About twice a month, David Jones and his daughter, Melanie Jones, drive from Mountain Home to Boise to see a movie at Edwards Stadium 22 & Imax.
But on a recent Friday afternoon, the self-proclaimed movie buffs kept heading west, onward to Meridian, to check out the new 15-screen, 2,500-seat Village Cinema.
Digitally displayed on a 60-by-30-foot screen, Thor: The Dark World thundered through 49 Dolby Atmos speakers. The Joneses paid $15 each an $8 upcharge on top of the normal $7 matinee price to sit in vibrating D-Box seats, which lunged and glided with the bone-rattling action on-screen.
It was awesome, Melanie, 25, said afterward as the credits rolled. It felt like being at Disney World. It wasnt distracting. It was worth the extra money.
I enjoyed it, David, 52, agreed.
Still, realistically, how often will the Joneses be back? For them, its a bit of a haul to the Village at Meridian shopping complex at Fairview and Eagle.
Well, Krispy Kremes over here, David noted with a grin.
This is true.
Decadent donuts are one of the few luxuries not yet available inside the towering walls of the Treasure Valleys new 74,000-square-foot multiplex, which hopes to lower the boom on competitors with the ferocity of Thors hammer.
WOULD YOU LIKE KAHLUA WITH THAT?
Since opening Oct. 18 at the states busiest intersection, Village Cinema has upgraded and reinvented the Boise markets moviegoing options. Bells and whistles such as the D-Box seating and Dolby Atmos sound are exclusive to the region. All movie tickets are sold as reserved seats, which patrons can buy online in advance, from self-serve kiosks on site or from box-office staff.
Yet its the ritzy environment that truly sets Village Cinema apart and not just the posh, hotel-like decor with Italian-made chandeliers and murals created in Hollywood. Or even the Dawson Taylor-stocked coffee bar, which accounts for 20 percent to 25 percent of the concession sales.
In an unusual move, Village Cinema also serves fancy meals such as rack of lamb and Alaskan sockeye salmon in a second-floor restaurant and bar called Backstage Bistro.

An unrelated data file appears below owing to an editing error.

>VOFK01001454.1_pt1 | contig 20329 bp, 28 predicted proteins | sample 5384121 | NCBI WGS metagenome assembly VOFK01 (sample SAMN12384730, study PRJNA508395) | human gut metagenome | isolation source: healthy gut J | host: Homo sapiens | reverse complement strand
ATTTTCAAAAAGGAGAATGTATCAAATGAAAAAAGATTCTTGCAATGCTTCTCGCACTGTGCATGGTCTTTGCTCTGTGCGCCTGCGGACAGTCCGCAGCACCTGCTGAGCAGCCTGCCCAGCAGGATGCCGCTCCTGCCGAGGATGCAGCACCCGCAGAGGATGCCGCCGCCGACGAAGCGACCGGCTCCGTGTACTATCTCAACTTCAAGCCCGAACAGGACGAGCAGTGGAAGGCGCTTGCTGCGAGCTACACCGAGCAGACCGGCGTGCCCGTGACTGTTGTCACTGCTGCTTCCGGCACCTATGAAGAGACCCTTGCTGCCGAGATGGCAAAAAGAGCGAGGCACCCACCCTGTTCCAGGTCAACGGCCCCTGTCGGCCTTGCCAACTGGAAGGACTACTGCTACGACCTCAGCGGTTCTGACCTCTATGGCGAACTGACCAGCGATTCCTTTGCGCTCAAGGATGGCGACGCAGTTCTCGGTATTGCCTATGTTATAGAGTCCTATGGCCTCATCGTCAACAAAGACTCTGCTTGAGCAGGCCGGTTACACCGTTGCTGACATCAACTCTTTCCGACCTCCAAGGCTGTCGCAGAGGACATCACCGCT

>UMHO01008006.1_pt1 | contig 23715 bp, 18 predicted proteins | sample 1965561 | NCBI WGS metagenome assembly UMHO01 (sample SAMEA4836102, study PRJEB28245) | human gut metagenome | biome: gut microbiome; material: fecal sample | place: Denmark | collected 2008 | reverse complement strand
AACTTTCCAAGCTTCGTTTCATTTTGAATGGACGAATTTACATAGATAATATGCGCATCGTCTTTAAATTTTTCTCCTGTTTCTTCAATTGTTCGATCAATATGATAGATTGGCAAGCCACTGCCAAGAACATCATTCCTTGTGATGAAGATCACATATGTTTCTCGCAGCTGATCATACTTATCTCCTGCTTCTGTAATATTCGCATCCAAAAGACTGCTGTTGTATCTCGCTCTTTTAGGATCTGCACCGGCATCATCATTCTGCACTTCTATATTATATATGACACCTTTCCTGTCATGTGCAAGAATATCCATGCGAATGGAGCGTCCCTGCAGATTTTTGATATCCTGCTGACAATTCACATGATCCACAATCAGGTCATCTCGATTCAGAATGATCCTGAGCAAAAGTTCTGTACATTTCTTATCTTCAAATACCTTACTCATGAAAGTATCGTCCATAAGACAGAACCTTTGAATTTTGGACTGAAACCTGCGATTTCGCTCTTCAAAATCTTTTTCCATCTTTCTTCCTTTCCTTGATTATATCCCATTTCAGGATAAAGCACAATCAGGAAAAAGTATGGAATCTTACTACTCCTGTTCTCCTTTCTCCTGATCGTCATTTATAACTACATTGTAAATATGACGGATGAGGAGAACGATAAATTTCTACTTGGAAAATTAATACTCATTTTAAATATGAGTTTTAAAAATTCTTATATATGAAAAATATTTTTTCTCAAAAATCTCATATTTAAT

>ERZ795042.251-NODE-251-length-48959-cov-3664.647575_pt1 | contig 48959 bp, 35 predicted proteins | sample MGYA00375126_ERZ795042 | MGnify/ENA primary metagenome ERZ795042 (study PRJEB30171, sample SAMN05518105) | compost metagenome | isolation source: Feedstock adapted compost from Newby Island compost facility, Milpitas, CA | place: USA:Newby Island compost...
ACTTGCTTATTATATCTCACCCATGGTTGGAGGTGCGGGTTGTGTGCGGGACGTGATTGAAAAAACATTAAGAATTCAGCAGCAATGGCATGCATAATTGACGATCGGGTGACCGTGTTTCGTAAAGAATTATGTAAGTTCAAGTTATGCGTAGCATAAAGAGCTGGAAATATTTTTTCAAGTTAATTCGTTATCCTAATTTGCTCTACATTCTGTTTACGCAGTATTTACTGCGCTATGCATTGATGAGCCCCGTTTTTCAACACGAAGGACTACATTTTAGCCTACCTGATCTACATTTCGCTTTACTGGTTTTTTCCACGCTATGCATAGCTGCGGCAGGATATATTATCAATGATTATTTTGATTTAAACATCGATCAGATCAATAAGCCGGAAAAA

Village Cinema Director of Operations James Howard likens it to a return to dinner theater, which was popular in the early to middle 20th century.
Weve come full circle, he said.
In nine of the auditoriums, waitstaff floats in and out of relaxed, upper-balcony VIP areas a $3 upcharge limited to moviegoers over 21. Menus include mouth-watering temptations such as pulled-pork tacos or an artisanal meat-and-cheese plate. How about a glass of wine or locally brewed beer while you watch the movie?
Better yet, a shot of tequila! A bottle of Kahlua liqueur sits near a glass case of ice cream at the Backstage Cafe mini-bar, begging to be poured over the icy treat.
What were trying to do is create a new excitement about going out to the movie, Howard said.
A self-described architect, classically trained chef and restaurateur, Howard was brought in from Philadelphia in June to expand the hospitality concept at Village Cinema. One of his key decisions was to eliminate a VIP balcony to make more room for the kitchen.
Other cool perks at Village Cinema include an arcade with more than a dozen games (air hockey!) and a large sitting area with sofas and tables across from the concession stand.